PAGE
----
NEW YORK — Vioxx was pulled from the market. Celebrex pulled its advertising. Now Aleve, a popular over-the-counter painkiller, is coping with new questions about side effects.
But even as troubles beset three of big pharma’s biggest advertisers, the fallout for big media may not be as severe as initially feared.
Analysts say over-the-counter drug competitors are already looking to seize the opportunity, and drugmakers may end up spending more on advertising to better explain the risks.
“These two drugs, Celebrex and Vioxx, only make up 3% of total drug spending,” said Michael J. Wolf, head of the McKinsey & Co. media and entertainment practice. “The over-the-counter pain relievers are going to do aggressive marketing to make up the shortfall.”
Revenues ad up
Pharmaceutical companies spend $6.9 billion in the U.S. peddling prescription and nonprescription remedies, focusing their spending mostly on network, national cable and magazine advertising.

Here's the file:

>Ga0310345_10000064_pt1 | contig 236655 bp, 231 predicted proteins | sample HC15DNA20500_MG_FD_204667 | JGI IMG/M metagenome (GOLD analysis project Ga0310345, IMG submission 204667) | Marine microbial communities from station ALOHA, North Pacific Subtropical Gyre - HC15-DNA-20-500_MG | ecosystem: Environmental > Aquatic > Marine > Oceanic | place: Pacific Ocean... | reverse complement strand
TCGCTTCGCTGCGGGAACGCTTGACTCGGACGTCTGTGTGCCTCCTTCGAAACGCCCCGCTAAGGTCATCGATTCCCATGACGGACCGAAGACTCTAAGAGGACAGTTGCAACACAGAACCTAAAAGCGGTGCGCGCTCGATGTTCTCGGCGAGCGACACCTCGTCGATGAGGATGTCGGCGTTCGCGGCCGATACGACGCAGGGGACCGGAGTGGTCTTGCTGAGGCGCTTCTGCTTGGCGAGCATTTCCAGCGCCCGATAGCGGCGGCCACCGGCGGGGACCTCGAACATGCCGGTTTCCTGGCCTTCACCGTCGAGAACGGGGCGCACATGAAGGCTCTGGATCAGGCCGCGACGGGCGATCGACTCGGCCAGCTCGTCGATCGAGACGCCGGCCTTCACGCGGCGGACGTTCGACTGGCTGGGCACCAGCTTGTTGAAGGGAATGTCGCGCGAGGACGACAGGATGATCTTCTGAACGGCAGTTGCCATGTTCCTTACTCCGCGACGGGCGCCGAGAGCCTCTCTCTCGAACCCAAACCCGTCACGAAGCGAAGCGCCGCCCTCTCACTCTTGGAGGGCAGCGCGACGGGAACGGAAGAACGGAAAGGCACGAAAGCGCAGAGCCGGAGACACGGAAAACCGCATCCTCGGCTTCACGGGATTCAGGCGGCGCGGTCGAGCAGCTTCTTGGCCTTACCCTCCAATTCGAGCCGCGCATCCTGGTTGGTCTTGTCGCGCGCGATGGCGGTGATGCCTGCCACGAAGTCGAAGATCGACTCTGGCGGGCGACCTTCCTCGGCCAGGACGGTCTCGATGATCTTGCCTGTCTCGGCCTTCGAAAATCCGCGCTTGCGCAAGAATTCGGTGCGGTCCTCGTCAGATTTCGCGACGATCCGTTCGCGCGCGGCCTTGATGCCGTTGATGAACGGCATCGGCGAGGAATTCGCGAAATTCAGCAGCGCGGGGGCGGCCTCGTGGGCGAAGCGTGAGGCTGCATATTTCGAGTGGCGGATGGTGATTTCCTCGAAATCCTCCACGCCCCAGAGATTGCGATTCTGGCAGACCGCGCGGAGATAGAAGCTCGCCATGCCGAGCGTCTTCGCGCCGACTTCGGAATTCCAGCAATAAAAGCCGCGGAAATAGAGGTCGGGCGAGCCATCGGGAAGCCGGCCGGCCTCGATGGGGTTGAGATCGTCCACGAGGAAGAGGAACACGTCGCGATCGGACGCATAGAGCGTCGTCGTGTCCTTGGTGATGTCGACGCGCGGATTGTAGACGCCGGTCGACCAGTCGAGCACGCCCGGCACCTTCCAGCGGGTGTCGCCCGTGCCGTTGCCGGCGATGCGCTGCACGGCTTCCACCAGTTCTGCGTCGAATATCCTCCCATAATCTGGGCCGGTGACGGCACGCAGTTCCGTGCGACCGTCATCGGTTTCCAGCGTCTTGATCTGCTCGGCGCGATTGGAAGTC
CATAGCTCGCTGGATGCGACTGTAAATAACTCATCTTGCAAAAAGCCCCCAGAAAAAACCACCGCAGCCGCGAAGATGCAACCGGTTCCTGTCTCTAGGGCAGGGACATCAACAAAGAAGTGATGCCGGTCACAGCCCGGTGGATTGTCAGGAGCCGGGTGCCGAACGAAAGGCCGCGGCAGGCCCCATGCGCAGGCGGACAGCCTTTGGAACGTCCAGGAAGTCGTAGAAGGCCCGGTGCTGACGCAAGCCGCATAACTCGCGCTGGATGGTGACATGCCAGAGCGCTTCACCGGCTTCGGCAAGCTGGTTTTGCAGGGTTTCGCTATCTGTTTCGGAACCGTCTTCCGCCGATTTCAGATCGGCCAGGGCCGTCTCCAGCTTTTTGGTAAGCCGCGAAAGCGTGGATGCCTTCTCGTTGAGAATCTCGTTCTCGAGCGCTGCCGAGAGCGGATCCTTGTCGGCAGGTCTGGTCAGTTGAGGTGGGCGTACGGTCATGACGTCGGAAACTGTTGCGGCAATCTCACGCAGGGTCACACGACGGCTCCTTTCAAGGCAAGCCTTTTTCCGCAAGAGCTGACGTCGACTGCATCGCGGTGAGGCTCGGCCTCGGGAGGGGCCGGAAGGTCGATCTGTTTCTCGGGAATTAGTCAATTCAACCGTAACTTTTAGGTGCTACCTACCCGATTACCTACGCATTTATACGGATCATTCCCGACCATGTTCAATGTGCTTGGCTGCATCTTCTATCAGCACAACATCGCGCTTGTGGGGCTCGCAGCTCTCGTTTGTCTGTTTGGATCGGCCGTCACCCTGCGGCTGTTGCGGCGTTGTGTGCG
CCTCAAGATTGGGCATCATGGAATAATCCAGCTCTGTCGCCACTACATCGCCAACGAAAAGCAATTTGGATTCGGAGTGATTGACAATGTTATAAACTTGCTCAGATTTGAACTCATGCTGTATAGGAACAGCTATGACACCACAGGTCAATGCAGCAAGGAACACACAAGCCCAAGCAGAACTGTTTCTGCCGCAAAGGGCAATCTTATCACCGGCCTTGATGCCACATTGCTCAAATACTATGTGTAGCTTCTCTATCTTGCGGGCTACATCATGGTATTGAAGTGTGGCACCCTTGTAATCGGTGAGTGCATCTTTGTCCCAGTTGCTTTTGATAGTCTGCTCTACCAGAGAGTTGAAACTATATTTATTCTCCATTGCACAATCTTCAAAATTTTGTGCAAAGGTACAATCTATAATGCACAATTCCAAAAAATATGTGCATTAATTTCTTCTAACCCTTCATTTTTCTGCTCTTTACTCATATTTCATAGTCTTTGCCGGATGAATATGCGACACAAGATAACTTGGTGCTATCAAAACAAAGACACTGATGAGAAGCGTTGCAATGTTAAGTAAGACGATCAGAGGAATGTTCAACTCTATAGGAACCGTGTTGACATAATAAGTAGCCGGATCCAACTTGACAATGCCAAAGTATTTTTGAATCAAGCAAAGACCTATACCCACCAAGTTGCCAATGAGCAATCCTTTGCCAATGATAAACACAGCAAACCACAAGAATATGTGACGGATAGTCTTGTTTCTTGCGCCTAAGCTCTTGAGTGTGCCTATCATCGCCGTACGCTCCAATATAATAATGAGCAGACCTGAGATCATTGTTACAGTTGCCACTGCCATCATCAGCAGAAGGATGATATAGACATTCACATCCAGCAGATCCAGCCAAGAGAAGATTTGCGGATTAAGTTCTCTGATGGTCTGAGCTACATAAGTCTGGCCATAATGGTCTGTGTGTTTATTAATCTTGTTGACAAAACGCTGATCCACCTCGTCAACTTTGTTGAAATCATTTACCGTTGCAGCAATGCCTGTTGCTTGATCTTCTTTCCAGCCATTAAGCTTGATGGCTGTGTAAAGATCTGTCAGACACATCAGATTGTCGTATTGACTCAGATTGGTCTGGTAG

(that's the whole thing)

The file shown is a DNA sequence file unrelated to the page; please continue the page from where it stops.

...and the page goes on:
Pfizer spent $86 million marketing Celebrex last year; Merck spent $78 million to market Vioxx.
The three network newscasts derive nearly 30% of their ad revenue from the pharmaceutical industry, or about $110 million, according to TNS Media Intelligence/CMR.
Cable news channels derive about 15% of ad revenue from the drug companies, executives said. Big pharma has spent $1.67 billion in national magazines so far this year, up 2.6% from last year, according to the Publishers Information Bureau.
Weathering the storm
But forecasters aren’t adjusting their forecasts for the coming year, arguing the pharmaceutical industry’s perfect storm may end up a tempest in a teapot for national advertising. Indeed, some media may even benefit from increased spending.
“Until Celebrex is off the market, they may use advertising to alleviate the concerns,” said advertising analyst Jack Myers. “They may change the creative and return with a different message.”
Myers predicts network TV and magazine advertising will grow 4.0% in 2005 while national cable grows 9.2%.
Myers also said he expects pharmaceuticals to remain a huge category for the evening news as the population ages.
But network news analyst Andrew Tyndall said over-reliance on the drug companies may be alienating younger viewers who don’t yet suffer from excessive muscle pain, incontinence or impotence.
“These ads send a clear message to anyone under 50 that this program isn’t for you,” Tyndall said.